Bellator is keeping their grand prix system right on rolling, and the next one up figures to be among their best ever.
“If you look at our roster, I think this is the best roster I’ve ever had at Bellator, and it’s taken us about four or five years to get here,” Coker said. “We’ve got a lot of young kids I’m super high on, and we’ve got a lot of good veterans, but if you look at our 155-pound weight class, with [Tofiq] Musayev, and Usman Nurmagomedov, and [Patricky] Pitbull, and Benson Henderson — who is coming off a great win over Peter Queally — I think going into next year, one of the things these guys need to consider is that probably will be our 155-pound tournament next year.
“So some of the fighters might want to stick around and stay a little heavier to try and go after that prize money of $1 million bonus that we give out at the end of the tournament.”
Bellator has run five grand prix over the past few years, but has yet to do one in arguably their most storied division. And while Coker says they have not yet decided who will be the eight fighters guaranteed a spot in the tournament, the promotion has no shortage of options.
“We’re going to get it on and it’s going to be amazing,” Coker said. “I’m telling you, when I saw Musayev fight in Japan in ‘19, and he beat Patricky, I was like, ‘This kid is really good.’ Then we got the opportunity to sign him and Usman. Javier [Mendez, American Kickboxing Academy coach] told me Usman’s going to win the tournament and Javier rarely steers me wrong. But these kids are going to have their hands full.
“I think it’s going to be an amazing tournament. Brent Primus will be in the mix. We haven’t decided who the eight fighters are going to be, but if A.J. [McKee] decides he likes fighting at 155, he’ll definitely get an invitation to step up. And if he wants to go back to 145, that’s fine. But it’s going to be an amazing tournament next year.”
The promotion is currently wrapping up two other ongoing grand prix — the light heavyweight tournament which was delayed due to a no contest in the finals between Corey Anderson and Vadim Nemkov, and the bantamweight grand prix, with the semifinals set to take place later this year.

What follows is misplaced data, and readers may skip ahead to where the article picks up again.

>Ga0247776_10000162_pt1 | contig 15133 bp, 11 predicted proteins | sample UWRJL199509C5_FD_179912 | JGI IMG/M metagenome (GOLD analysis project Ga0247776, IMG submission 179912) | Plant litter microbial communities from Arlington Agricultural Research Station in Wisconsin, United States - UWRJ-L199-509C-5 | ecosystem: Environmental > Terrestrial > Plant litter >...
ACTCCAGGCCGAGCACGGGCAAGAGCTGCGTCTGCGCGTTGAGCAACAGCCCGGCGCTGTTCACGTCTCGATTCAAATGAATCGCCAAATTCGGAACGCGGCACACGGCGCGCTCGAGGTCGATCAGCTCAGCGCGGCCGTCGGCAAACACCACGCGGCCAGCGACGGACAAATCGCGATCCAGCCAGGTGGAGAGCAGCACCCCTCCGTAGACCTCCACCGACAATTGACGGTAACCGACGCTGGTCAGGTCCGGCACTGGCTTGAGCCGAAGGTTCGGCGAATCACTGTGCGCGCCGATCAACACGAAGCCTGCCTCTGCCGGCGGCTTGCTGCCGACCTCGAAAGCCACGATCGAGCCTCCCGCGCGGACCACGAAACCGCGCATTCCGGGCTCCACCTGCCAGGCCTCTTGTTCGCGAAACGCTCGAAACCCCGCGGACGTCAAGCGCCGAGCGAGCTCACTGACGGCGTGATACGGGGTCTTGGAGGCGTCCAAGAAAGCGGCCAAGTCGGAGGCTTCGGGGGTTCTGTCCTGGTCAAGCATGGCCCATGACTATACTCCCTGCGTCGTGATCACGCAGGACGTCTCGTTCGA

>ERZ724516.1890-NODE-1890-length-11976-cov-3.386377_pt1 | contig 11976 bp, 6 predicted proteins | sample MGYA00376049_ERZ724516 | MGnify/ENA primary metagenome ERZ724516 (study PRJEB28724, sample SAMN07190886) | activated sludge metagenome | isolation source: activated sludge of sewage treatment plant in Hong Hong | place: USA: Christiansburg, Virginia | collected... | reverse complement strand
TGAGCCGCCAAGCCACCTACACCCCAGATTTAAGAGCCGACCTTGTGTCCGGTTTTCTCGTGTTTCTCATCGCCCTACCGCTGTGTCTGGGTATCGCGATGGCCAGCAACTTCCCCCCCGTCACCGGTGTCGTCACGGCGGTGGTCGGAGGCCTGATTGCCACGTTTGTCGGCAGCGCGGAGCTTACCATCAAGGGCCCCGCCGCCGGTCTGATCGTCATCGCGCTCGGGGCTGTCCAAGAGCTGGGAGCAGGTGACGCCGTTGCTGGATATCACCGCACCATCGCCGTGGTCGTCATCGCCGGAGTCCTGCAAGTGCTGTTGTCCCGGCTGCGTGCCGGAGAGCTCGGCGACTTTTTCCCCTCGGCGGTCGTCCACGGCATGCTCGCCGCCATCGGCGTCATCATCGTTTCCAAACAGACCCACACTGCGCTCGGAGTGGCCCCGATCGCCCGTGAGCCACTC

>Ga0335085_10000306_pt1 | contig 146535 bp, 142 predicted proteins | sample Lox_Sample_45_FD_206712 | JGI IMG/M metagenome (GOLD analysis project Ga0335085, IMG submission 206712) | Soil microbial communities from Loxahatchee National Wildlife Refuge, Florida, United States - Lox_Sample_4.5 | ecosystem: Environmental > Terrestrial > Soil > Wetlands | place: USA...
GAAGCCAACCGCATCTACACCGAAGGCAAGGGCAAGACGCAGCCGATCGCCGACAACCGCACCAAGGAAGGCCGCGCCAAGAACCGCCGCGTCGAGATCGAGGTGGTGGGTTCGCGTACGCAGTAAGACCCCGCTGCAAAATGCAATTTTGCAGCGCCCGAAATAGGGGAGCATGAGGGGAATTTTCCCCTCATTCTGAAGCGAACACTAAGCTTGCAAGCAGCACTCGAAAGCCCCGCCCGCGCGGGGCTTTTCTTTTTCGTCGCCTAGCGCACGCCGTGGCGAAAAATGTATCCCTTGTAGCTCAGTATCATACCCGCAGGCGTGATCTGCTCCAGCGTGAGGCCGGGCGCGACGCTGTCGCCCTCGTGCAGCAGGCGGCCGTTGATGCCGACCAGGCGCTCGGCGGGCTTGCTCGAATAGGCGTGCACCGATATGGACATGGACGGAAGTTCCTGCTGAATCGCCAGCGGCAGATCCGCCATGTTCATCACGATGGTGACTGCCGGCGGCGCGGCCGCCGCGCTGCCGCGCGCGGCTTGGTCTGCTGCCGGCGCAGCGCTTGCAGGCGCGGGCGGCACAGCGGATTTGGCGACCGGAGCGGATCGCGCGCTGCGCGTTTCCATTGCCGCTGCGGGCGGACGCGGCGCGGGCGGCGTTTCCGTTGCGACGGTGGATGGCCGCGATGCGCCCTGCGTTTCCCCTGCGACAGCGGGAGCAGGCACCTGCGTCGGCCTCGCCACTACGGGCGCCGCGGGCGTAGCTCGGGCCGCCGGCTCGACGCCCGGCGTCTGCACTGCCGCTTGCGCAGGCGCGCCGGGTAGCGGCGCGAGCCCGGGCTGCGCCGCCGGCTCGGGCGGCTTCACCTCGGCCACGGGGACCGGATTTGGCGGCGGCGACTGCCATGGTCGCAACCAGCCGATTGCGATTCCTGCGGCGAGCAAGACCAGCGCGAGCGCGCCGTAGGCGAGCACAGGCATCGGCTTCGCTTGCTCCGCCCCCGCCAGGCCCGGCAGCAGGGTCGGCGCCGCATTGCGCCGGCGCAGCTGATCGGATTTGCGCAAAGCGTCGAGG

As such, Coker said they are targeting an early 2023 launch for the lightweight tourney.
“We’re going to finish our light heavyweight tournament in November, the [bantamweight] semifinals in December,” Coker said. “I feel like we want to set this off in February. February would be a good month and the bantamweight tournament [finals] sometime in March.”
The announcement of a lightweight tournament comes at a fortuitous time for Bellator as the former 155-pound champion Eddie Alvarez recently parted ways with ONE Championship, and has stated his openness to return to his old stomping grounds.
Alvarez is a two-time Bellator lightweight champion, having initially won the belt in the promotion’s first ever lightweight tournament final. He lost the belt to Michael Chandler in 2011 but reclaimed the title before leaving the promotion in 2014 to join the UFC.
One of the most accomplished lightweights of all-time, Alvarez could be a huge boost to the eight-man grand prix, and so as the promotion begins to lay the groundwork for next year, Coker says he’s certainly open to the idea.
“You know where this company is going. We have a lot of veterans and a lot of great talent, but we have a lot of young fighters that are up-and-coming,” Coker said. “We’re putting a big investment in this younger talent, so when I thought about Eddie originally I was kind of like, ‘I like the roster where it’s at.’
“But announcing the 155-pound tournament, it would be interesting. It’s worth a conversation. Eddie’s a great guy. ... I’m not saying it’s something we would pursue, but it’s at least worth a conversation at this point.”